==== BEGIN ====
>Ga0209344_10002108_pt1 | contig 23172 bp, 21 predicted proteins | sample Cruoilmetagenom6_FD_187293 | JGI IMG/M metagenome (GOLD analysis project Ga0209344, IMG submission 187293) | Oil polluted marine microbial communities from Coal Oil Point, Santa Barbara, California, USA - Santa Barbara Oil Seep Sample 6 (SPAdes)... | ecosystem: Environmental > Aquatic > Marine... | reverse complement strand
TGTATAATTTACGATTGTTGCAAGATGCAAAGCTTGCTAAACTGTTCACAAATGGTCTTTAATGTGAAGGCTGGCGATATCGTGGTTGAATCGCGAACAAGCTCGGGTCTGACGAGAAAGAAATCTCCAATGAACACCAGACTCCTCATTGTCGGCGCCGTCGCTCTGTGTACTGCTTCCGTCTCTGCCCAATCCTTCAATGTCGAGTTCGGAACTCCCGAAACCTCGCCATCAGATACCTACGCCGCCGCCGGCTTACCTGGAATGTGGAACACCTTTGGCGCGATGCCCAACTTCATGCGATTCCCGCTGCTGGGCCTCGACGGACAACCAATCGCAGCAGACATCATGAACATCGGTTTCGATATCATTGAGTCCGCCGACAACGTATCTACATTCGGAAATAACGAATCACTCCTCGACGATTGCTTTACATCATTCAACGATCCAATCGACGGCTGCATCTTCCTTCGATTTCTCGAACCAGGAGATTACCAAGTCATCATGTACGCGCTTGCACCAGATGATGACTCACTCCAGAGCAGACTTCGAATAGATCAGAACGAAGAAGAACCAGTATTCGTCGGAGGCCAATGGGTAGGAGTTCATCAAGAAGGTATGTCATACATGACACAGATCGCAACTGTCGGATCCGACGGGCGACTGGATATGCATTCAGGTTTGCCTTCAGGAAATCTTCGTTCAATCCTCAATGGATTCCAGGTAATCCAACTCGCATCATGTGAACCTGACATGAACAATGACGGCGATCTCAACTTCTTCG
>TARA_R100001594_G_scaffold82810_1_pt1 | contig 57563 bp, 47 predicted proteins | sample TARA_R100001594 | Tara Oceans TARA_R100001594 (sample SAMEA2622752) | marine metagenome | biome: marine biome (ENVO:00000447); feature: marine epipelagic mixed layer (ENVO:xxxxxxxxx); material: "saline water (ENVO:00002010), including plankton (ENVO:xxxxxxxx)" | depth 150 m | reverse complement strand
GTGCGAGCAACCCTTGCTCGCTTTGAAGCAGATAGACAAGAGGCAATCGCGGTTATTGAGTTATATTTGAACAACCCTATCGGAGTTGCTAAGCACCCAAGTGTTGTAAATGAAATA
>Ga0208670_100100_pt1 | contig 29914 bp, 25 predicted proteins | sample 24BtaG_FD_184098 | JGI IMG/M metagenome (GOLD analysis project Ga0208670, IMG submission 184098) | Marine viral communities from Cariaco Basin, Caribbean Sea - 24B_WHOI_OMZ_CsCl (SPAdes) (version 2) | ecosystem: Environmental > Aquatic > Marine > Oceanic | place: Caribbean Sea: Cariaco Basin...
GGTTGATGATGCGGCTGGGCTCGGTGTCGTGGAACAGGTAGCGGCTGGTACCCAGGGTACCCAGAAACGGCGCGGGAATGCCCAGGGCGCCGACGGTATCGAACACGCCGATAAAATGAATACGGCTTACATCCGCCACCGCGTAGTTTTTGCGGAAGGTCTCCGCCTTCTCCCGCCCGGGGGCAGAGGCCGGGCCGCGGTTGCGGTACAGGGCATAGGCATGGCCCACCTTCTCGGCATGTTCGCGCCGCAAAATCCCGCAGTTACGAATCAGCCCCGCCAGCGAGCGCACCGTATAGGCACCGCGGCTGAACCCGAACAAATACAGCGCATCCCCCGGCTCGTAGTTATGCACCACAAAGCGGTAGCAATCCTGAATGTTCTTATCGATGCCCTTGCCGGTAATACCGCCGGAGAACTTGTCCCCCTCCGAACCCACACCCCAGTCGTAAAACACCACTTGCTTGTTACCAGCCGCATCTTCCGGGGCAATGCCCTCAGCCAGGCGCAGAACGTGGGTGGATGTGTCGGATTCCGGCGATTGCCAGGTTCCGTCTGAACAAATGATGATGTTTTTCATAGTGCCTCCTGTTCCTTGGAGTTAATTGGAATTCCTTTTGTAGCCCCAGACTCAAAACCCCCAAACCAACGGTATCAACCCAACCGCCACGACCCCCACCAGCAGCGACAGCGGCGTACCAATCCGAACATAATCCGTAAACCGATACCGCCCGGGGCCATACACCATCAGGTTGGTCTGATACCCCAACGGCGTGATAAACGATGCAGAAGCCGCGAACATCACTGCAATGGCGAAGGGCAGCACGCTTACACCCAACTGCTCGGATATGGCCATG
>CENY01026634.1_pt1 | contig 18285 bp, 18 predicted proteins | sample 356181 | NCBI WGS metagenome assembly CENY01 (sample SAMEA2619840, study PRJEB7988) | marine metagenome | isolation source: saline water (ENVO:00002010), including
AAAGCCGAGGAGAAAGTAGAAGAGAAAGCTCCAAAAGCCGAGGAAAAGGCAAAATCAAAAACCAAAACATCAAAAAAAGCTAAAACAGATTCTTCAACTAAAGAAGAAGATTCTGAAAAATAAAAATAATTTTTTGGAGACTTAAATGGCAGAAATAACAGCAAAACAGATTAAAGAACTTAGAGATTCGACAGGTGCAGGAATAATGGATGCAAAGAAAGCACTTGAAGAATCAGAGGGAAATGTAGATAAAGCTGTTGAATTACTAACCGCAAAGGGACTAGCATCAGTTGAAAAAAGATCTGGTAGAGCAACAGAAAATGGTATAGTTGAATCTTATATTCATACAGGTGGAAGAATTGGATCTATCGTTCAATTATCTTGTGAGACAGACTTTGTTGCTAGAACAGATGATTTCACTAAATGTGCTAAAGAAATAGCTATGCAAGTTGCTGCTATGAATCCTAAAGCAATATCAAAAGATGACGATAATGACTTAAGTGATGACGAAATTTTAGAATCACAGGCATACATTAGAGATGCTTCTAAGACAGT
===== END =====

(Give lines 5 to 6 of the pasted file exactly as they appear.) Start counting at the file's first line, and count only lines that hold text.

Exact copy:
>Ga0208670_100100_pt1 | contig 29914 bp, 25 predicted proteins | sample 24BtaG_FD_184098 | JGI IMG/M metagenome (GOLD analysis project Ga0208670, IMG submission 184098) | Marine viral communities from Cariaco Basin, Caribbean Sea - 24B_WHOI_OMZ_CsCl (SPAdes) (version 2) | ecosystem: Environmental > Aquatic > Marine > Oceanic | place: Caribbean Sea: Cariaco Basin...
GGTTGATGATGCGGCTGGGCTCGGTGTCGTGGAACAGGTAGCGGCTGGTACCCAGGGTACCCAGAAACGGCGCGGGAATGCCCAGGGCGCCGACGGTATCGAACACGCCGATAAAATGAATACGGCTTACATCCGCCACCGCGTAGTTTTTGCGGAAGGTCTCCGCCTTCTCCCGCCCGGGGGCAGAGGCCGGGCCGCGGTTGCGGTACAGGGCATAGGCATGGCCCACCTTCTCGGCATGTTCGCGCCGCAAAATCCCGCAGTTACGAATCAGCCCCGCCAGCGAGCGCACCGTATAGGCACCGCGGCTGAACCCGAACAAATACAGCGCATCCCCCGGCTCGTAGTTATGCACCACAAAGCGGTAGCAATCCTGAATGTTCTTATCGATGCCCTTGCCGGTAATACCGCCGGAGAACTTGTCCCCCTCCGAACCCACACCCCAGTCGTAAAACACCACTTGCTTGTTACCAGCCGCATCTTCCGGGGCAATGCCCTCAGCCAGGCGCAGAACGTGGGTGGATGTGTCGGATTCCGGCGATTGCCAGGTTCCGTCTGAACAAATGATGATGTTTTTCATAGTGCCTCCTGTTCCTTGGAGTTAATTGGAATTCCTTTTGTAGCCCCAGACTCAAAACCCCCAAACCAACGGTATCAACCCAACCGCCACGACCCCCACCAGCAGCGACAGCGGCGTACCAATCCGAACATAATCCGTAAACCGATACCGCCCGGGGCCATACACCATCAGGTTGGTCTGATACCCCAACGGCGTGATAAACGATGCAGAAGCCGCGAACATCACTGCAATGGCGAAGGGCAGCACGCTTACACCCAACTGCTCGGATATGGCCATG